Hop Hornbeam. Credit: Paul Wray, Iowa State University, Bugwood.org
Eastern hop hornbeam
Ironwood hornbeam tree
Hop hornbeams are relatively small trees with extremely hard and durable wood. They are often confused with ironwood trees (Carpinus caroliniana), and the term "ironwood" is applied to both species in some texts. Hop hornbeam is a common tree throughout the eastern United States and occurs in a variety of habitats, ranging from stream banks to upland woods to dry, rocky slopes and ridges.
Hop hornbeam is a small tree that typically reaches a maximum height of 30 feet. It has a short straight trunk that reaches a foot in diamter, and a broad, rounded or vase-shaped crown. The bark of the hop hornbeam is reddish-brown and smooth with small, ringed holes when young, and gray-brown, loose and scaly as the tree matures. The tree's leaves are 2-4 inches long and lance shaped or oval, with double-toothed edges. The leaves are dark green relatively smooth on top and paler and hairier on the underneath side. Hop hornbeam trees produce clusters of papery sacks that contain nutlets.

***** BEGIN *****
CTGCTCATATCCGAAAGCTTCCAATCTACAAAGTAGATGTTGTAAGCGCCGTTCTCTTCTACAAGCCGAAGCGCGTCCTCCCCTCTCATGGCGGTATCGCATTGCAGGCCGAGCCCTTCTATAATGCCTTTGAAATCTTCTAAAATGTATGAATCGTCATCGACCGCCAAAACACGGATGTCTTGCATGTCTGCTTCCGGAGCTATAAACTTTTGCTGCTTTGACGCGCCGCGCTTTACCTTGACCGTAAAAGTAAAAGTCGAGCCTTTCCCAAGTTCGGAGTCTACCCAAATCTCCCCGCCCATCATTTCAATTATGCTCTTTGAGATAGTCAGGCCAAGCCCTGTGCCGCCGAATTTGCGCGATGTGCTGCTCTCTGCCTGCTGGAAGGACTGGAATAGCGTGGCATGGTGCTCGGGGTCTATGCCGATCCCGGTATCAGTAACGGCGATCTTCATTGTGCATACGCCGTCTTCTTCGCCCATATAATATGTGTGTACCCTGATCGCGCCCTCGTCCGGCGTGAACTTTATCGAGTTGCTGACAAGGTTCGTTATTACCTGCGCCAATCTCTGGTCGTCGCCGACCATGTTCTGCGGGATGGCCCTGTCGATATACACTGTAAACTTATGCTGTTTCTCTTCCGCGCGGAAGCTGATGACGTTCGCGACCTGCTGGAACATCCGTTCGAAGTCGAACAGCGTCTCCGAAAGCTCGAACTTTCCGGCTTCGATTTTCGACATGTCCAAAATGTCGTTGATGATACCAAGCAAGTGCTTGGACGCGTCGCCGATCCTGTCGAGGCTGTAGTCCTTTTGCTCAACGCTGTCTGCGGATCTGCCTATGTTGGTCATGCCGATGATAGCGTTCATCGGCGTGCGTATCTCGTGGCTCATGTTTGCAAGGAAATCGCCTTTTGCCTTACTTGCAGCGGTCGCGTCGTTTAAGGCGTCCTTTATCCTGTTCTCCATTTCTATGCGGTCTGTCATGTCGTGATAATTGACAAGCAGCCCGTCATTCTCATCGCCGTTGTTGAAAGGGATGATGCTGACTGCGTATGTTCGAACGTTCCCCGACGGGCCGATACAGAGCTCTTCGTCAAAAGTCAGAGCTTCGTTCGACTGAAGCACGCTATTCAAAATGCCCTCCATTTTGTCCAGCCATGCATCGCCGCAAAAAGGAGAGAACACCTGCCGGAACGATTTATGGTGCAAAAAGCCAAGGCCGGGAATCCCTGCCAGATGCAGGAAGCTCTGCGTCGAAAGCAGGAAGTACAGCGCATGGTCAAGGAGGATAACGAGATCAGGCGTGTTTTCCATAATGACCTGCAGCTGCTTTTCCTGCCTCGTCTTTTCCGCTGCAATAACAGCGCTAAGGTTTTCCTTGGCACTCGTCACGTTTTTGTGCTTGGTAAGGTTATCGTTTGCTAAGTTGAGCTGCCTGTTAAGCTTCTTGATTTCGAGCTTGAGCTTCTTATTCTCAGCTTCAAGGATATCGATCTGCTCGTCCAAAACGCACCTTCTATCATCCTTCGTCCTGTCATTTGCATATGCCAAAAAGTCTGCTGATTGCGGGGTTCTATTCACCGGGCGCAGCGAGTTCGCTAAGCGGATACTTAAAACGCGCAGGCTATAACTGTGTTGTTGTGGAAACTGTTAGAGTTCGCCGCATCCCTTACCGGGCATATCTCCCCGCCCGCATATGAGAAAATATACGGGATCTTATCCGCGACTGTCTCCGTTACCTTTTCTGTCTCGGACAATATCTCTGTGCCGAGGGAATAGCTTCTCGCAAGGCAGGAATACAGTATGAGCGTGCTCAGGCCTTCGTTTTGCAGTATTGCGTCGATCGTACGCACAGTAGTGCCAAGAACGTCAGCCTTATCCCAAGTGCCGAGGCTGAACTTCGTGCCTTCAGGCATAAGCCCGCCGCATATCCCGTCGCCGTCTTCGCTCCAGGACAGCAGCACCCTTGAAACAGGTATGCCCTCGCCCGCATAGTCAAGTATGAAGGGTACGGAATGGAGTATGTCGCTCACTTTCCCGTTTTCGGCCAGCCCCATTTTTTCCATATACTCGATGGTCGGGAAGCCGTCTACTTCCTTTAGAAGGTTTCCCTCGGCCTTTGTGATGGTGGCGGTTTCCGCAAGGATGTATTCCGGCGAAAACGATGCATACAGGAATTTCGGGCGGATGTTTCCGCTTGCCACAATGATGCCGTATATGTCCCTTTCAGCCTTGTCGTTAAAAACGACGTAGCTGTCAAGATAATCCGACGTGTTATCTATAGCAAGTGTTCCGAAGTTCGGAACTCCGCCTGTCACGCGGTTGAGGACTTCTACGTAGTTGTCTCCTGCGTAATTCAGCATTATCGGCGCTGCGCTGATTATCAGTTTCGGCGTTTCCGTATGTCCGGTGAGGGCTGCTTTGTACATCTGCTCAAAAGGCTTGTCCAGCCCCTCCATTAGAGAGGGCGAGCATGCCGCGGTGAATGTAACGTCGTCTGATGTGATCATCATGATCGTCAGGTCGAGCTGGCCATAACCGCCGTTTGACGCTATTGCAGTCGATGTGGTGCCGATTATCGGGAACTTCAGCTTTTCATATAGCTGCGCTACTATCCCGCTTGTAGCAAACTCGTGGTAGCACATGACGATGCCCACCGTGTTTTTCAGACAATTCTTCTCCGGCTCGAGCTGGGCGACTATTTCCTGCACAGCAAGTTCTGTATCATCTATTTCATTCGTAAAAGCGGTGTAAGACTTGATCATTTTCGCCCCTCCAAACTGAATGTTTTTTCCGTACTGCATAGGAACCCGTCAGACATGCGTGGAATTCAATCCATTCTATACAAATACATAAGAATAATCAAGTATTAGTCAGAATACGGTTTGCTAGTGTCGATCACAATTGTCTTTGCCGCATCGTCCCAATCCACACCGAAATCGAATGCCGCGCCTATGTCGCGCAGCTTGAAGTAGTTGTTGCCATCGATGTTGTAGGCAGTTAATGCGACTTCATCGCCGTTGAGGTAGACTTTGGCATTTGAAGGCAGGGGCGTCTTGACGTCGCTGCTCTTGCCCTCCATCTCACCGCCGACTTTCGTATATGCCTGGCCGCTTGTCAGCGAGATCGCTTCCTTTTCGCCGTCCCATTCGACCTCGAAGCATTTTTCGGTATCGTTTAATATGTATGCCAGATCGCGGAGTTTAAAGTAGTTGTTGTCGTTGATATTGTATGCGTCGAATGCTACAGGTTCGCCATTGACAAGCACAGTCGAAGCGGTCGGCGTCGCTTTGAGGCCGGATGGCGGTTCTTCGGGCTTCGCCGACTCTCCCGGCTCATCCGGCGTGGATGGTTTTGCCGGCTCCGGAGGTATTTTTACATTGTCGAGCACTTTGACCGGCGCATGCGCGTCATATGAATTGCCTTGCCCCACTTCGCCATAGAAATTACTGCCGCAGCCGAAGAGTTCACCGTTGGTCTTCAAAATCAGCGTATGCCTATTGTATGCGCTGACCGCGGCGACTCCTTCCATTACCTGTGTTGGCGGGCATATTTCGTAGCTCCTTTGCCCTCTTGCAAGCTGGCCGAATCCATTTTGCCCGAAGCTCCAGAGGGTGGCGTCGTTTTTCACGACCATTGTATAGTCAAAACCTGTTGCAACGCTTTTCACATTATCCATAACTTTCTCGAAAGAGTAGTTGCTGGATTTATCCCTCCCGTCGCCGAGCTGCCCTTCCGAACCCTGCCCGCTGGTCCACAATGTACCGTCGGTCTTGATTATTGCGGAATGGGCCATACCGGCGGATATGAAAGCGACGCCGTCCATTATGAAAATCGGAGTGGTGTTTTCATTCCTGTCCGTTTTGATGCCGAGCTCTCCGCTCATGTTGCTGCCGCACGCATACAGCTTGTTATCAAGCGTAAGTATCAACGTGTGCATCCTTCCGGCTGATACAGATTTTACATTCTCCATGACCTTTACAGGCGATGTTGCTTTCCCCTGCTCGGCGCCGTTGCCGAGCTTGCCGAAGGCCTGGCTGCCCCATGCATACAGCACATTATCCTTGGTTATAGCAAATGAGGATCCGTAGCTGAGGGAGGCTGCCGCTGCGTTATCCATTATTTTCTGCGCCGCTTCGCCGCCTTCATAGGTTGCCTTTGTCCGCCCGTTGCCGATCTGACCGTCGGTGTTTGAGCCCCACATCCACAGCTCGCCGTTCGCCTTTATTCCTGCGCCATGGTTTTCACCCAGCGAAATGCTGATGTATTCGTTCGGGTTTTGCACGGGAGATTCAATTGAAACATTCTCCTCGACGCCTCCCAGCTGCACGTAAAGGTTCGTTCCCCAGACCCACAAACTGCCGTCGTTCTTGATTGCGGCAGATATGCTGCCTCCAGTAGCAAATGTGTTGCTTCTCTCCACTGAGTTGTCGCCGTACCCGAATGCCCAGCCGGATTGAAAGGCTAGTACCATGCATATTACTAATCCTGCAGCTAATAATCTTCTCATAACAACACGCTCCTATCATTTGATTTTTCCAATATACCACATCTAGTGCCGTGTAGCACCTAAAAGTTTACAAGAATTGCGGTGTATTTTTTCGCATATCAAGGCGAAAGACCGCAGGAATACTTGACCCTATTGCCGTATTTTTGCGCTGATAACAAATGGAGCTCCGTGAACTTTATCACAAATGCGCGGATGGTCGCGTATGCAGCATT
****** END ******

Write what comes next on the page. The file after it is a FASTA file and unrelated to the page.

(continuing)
Hop hornbeams occur in a wide variety of habitats, ranging from stream banks to upland woods to dry, rocky slopes and ridges. It prefers moist, well-drained, slightly acidic soils, but is also tolerant of very dry soils and shade.
Hophornbeam leaves and flowers. Credit: Paul Wray, Iowa State University, Bugwood.org
Any opinions, findings, and conclusions or recommendations expressed in this material are those of the authors and do not necessarily reflect the views of the National Science Foundation. The Mammoths and Mastodont Project Team gratefully acknowledges their support.